Iraq relief workers trained
The Salvation Army Emergency Services Department (International Headquarters) is training nearly 1,000 individuals to deliver effective relief response in Iraq.
A grant from the Civil Society Fund through the British Council is funding the training.
Three five-day trainings, conducted in Kuwait, are scheduled this year for Iraqi personnel from both government and non-government agencies. The participants will be instructed to train their agency personnel and community partners in international humanitarian standards and nongovernmental (NGO) structure and practices.
Salvation Army trainers and program coordinators from Iraq met in Kuwait earlier this year to discuss program implementation. The first training session, hosted by the Women’s Cultural Social Society of Kuwait, was conducted last month. Twenty-three participants and six program staff who also serve as interpreters joined Captain Elizabeth Hayward, international field operations & training officer (IHQ), and John Berglund, territorial disaster training coordinator (Western THQ), for the training.
Participants, equally divided between men and women, represented a variety of governmental ministries and newly formed NGOs from mostly Shiite communities in Southern Iraq. Collectively, their efforts to establish social justice under a newly formed government involve addressing a multitude of social concerns, such as community health issues, child welfare, women’s issues, assistance for the disabled, cultural heritage, and the environment, among others. Once trained, the participants work in teams of two and are required to conduct a subsequent training for 25 participants in their respective communities. Following the 3 five-day trainings in Kuwait, the 75 Iraqi trainers will instruct an additional 900 participants in Iraq, supporting the growth and development of the country’s nonprofit (NGO) sector.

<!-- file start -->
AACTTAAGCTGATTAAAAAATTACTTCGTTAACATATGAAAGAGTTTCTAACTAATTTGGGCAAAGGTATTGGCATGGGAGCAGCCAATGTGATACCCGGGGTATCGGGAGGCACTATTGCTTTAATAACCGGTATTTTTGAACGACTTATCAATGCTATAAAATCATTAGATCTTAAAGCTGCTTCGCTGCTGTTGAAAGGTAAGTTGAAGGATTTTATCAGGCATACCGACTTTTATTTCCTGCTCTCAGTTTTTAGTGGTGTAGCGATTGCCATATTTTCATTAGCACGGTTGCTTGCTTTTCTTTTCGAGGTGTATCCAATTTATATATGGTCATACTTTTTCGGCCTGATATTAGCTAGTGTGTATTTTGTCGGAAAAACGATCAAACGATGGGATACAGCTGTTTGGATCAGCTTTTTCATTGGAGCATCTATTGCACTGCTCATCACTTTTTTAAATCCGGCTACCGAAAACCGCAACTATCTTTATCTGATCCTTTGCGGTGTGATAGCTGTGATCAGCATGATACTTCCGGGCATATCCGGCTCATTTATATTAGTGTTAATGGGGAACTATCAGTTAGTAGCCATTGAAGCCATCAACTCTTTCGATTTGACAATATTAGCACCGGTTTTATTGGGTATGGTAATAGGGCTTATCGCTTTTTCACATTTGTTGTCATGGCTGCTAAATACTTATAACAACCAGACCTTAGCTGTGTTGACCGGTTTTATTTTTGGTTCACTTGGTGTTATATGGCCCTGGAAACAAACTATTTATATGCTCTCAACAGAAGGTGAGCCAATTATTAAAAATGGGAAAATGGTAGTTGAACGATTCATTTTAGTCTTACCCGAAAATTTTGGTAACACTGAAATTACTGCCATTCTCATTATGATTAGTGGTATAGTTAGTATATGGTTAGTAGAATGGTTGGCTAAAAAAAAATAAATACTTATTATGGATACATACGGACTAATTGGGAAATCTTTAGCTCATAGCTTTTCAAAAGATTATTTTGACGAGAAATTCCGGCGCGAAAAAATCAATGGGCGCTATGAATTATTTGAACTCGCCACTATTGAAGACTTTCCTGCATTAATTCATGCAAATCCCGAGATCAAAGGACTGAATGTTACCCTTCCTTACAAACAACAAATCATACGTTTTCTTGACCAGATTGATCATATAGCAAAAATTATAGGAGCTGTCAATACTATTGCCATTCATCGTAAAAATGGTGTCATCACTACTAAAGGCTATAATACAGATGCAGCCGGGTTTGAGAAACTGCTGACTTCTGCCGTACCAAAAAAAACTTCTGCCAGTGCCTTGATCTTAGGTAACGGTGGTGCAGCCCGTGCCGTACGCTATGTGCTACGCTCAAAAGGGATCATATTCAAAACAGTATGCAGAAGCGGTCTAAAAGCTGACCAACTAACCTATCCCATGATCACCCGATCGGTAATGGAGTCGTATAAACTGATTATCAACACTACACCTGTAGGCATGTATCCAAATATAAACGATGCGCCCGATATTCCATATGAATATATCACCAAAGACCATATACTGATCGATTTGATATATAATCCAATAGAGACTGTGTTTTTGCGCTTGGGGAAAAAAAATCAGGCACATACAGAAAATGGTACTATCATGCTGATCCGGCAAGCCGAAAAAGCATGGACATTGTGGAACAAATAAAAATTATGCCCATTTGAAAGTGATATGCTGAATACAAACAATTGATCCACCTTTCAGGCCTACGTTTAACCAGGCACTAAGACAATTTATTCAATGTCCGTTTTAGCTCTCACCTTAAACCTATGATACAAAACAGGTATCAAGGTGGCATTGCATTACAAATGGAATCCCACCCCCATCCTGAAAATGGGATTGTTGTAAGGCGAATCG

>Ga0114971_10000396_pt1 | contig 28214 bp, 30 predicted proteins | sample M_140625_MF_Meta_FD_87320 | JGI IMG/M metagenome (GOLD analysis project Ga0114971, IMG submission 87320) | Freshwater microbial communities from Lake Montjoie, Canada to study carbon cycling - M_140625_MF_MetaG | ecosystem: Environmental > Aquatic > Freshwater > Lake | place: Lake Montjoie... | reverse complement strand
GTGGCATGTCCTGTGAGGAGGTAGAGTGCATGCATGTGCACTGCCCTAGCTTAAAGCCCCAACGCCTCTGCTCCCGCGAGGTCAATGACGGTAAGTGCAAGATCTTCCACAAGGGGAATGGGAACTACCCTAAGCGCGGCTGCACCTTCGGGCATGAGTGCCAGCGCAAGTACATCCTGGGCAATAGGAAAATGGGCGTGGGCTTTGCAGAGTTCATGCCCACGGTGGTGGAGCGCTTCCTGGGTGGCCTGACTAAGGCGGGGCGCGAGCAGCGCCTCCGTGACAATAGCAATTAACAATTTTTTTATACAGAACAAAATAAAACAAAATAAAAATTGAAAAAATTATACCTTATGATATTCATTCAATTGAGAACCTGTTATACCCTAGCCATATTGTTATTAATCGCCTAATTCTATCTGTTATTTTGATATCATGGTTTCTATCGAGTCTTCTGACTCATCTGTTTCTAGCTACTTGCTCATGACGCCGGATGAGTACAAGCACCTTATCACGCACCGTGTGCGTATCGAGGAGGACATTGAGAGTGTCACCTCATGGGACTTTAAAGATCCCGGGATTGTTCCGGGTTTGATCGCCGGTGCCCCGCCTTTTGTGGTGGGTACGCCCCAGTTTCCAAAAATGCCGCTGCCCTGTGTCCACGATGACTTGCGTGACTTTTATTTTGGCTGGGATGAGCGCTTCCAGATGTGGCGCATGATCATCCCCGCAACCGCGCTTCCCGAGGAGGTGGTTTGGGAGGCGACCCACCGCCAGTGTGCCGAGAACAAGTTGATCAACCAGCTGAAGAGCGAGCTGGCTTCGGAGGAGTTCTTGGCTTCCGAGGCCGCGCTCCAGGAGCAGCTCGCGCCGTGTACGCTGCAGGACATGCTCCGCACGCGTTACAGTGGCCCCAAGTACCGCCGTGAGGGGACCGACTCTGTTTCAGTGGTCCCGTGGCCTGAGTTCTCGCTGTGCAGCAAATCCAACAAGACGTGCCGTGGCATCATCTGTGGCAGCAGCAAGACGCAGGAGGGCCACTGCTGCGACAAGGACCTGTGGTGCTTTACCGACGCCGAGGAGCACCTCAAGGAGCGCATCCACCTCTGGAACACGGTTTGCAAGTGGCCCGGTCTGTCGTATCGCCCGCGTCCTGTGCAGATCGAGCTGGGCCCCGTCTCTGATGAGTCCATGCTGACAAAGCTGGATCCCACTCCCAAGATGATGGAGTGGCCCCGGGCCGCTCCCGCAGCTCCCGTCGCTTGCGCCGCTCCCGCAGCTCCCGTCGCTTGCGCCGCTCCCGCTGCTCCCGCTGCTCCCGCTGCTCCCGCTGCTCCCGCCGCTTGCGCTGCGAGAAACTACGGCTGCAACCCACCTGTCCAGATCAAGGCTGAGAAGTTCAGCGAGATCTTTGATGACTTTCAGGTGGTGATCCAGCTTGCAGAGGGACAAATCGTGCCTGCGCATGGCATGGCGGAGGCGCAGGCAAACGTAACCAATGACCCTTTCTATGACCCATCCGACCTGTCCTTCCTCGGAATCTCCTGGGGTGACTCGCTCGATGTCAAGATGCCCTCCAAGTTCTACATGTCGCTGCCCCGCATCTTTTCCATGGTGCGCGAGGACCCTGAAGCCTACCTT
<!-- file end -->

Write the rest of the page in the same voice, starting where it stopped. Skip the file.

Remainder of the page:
The success of the program centers on the participants’ ability to transfer knowledge. The Kuwait trainings demonstrate how to instruct adult learners while conducting a Sphere Project workshop, sharing basic NGO organizational information, and encouraging community collaborations.
Launched in 1997, the Sphere Project was created by a group of international humanitarian NGOs to improve the quality of assistance provided to people affected by disaster and to enhance the accountability of the humanitarian system in disaster response. It is based on two core beliefs: (1) all possible steps should be taken to alleviate human suffering arising out of calamity and conflict, and (2) those affected by disaster have a right to life with dignity, and therefore, a right to assistance.
A key tool of the Sphere Project is the Sphere Handbook. Its new 2004 edition has been thoroughly revised and updated, taking into account recent developments in humanitarian practice in water, sanitation, food, shelter and health, together with feedback from practitioners in the field, research institutes and cross-cutting experts in protection, gender, children, older people, disabled people, HIV/AIDS and the environment. Information on the Sphere Project can be found on its website at www.sphereproject.org.